Weekly Reports | Aug 27 2019
News that Kazakhstan intends to extend production reductions through 2021 sparked a return to buying interest in both the spot and term uranium markets last week.
-Kazatomprom extends production cuts
-Market interest returns after a dead August to date
-No new Japanese restarts in 2019
By Greg Peel
"Kazatomprom does not expect to return to full production until a sustained market recovery is evident, and demand and supply conditions signal a need for more uranium."
This official announcement last week from Kazakhstan's (mostly) state-owned uranium producer rekindled interest in uranium markets after activity had slowed to a grinding halt in August. Kazatomprom's production capacity is large enough for the company to be the swing factor in the global uranium demand/supply balance as OPEC once was in the global oil market.
The company announced it would extend its planned -20% production reduction through 2021.
For some time now the uranium market had assumed utility buying interest was just over the horizon, but recent weeks have seen a complete stalling of market activity. Firstly as participants awaited the president's decision on the section 232 recommendations from the Department of Commerce and again after the president rejected the recommendations and instead established a Working Group to examine the whole nuclear cycle in the US, from production to power generation. That report is still being awaited.
Last week nevertheless saw five transactions completed in the uranium spot market, industry consultant TradeTech reports, totalling 600,000lbs U3O8 equivalent. The bulk of buying interest came from traders, although several utilities are quietly making inquiries regarding potential spot purchases, TradeTech notes.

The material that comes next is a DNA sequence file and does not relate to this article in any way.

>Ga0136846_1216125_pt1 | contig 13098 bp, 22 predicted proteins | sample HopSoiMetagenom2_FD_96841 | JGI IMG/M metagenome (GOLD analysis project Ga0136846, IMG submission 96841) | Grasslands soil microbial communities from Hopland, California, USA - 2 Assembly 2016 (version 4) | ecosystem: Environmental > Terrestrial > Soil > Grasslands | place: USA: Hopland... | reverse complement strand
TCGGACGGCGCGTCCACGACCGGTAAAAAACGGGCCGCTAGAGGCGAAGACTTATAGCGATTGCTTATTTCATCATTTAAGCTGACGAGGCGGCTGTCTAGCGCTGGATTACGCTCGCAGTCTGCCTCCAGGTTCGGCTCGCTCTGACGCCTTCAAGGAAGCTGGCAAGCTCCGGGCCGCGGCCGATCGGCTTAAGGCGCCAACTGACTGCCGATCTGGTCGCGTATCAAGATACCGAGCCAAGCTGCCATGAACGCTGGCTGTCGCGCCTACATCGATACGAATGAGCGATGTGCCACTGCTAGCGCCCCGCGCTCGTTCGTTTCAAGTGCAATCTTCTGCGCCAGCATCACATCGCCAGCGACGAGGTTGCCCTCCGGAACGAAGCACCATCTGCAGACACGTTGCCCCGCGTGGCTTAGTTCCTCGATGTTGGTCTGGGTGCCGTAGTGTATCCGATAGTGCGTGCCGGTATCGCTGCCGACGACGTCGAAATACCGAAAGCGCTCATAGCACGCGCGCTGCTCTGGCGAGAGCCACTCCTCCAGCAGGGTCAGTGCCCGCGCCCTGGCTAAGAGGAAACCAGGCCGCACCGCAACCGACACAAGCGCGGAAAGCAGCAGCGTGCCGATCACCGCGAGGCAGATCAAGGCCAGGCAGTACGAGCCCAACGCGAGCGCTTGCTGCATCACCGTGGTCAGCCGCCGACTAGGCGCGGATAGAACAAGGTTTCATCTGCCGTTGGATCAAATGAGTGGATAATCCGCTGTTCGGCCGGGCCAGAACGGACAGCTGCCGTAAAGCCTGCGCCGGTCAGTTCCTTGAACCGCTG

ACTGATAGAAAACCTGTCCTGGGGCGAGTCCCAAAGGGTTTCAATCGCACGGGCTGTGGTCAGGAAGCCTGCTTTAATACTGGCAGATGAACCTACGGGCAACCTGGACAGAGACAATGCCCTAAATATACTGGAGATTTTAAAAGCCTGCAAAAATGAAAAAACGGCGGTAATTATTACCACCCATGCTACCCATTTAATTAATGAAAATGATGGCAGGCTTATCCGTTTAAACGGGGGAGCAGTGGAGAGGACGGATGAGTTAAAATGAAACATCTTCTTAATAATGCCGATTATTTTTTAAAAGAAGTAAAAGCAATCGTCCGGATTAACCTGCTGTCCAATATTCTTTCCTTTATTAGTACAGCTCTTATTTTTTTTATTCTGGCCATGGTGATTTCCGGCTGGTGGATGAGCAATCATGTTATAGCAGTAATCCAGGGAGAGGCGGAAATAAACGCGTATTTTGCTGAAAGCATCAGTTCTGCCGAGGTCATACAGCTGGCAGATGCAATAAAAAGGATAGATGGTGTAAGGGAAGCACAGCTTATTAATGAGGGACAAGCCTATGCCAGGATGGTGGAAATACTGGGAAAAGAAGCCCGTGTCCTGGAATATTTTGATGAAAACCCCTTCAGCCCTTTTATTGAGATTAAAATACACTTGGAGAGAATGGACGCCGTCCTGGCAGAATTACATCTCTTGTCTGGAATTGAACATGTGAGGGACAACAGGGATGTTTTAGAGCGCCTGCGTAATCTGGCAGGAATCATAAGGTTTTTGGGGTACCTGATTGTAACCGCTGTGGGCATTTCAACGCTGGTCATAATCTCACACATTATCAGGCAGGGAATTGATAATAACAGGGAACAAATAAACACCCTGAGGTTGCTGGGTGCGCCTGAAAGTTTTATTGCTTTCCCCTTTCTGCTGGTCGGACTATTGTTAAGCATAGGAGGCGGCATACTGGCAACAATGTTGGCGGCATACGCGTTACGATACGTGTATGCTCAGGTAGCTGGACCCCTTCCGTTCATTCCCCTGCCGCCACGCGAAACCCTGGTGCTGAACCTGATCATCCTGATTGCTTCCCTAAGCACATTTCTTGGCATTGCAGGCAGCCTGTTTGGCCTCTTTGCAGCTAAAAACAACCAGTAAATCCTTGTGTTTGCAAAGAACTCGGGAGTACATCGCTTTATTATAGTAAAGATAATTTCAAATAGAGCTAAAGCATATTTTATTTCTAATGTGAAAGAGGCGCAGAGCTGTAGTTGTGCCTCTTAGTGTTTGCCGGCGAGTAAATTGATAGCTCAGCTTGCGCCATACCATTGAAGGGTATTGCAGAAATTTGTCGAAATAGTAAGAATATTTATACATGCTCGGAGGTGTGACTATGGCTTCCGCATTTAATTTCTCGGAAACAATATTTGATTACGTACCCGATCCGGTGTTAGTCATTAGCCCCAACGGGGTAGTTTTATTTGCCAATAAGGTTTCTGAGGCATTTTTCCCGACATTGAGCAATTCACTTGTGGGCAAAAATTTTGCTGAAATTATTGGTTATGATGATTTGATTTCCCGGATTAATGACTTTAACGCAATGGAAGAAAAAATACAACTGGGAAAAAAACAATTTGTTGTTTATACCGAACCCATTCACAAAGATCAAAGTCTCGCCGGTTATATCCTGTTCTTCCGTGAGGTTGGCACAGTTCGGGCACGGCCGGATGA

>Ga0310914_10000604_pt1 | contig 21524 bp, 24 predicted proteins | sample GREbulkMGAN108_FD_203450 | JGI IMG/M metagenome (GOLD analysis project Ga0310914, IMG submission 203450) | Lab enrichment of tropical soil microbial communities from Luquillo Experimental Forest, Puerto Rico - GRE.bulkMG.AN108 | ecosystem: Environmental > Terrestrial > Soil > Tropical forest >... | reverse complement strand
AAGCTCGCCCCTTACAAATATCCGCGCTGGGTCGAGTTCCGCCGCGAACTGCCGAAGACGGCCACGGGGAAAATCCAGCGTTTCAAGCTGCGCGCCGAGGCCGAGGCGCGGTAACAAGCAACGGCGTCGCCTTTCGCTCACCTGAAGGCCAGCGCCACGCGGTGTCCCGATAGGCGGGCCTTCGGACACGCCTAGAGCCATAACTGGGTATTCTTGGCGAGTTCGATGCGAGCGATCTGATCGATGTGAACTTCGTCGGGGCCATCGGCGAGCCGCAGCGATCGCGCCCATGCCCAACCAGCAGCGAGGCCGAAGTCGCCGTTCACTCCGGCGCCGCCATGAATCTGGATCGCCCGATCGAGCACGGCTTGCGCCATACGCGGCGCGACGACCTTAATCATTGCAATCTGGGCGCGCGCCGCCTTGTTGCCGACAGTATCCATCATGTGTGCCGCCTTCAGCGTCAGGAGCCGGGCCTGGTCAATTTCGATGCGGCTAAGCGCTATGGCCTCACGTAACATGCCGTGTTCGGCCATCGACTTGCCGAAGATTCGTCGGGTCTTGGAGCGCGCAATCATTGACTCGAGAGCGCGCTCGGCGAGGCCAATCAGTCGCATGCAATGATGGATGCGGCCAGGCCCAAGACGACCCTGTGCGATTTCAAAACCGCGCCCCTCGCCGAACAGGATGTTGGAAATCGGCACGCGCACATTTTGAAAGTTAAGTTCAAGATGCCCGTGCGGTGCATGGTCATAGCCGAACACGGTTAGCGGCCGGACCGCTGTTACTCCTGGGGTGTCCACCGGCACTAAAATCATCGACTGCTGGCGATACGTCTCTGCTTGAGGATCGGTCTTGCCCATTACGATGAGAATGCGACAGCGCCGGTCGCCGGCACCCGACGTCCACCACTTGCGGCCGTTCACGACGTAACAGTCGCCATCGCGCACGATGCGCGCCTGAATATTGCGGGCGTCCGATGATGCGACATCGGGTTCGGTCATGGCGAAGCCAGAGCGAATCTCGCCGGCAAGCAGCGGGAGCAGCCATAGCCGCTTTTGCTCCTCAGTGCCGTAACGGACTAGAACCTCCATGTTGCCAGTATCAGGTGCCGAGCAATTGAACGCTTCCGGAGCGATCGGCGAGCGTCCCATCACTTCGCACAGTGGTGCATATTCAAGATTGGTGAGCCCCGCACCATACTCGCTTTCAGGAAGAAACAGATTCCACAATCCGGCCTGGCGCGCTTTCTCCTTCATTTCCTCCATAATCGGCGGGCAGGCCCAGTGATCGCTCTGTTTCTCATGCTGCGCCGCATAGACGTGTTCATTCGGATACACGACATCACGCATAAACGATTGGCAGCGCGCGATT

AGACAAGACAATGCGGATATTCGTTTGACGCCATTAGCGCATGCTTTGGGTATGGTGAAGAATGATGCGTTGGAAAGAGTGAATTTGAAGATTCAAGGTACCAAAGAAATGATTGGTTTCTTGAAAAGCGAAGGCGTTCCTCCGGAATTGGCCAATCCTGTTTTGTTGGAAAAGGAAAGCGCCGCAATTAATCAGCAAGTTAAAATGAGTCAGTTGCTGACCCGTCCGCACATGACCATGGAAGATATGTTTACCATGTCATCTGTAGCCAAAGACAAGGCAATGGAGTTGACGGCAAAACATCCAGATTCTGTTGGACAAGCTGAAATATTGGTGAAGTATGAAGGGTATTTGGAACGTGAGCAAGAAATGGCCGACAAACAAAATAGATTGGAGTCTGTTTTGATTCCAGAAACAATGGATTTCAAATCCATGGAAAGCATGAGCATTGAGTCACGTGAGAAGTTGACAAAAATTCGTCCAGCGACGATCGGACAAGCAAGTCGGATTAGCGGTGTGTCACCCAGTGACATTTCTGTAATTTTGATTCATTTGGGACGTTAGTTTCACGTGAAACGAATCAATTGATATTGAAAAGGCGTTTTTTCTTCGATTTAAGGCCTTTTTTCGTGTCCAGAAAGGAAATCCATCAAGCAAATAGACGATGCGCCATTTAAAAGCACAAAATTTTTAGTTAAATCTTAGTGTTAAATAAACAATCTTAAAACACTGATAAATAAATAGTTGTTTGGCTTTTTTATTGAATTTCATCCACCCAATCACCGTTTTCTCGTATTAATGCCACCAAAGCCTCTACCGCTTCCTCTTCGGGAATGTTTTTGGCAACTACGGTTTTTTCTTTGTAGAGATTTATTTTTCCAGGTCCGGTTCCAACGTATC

The consultant's weekly spot price indicator rose US40c to US$25.30/lb.
In term markets, four transactions were concluded involving deliveries of less than 500,000lbs in the mid-term. Again, traders and producers were the buyers, with utility buying yet to actually manifest.
TradeTech's term price indicators remain at US$28.50/lb (mid) and $31.00/lb (long).
Slow and Slower
Weighing on uranium markets beyond the initial impact of the Fukushima disaster of 2011 has been the extremely slow pace of restarts of Japanese reactors in the interim, pending safety upgrades and both regulatory and local government approval.
While another six reactors have passed initial regulatory approval and were expected to restart in 2019, stricter safety requirements and public opposition mean they are yet to do so and likely will not do so before year-end.
Meanwhile Tokyo Electric (Tepco) is reportedly submitting plans to decommission five units at its Kashiwazki-Kariwa nuclear facility. The company also has two new units ready to start but as yet has not received local prefecture government approval.
At least Bulgaria is planning to build two new reactors.
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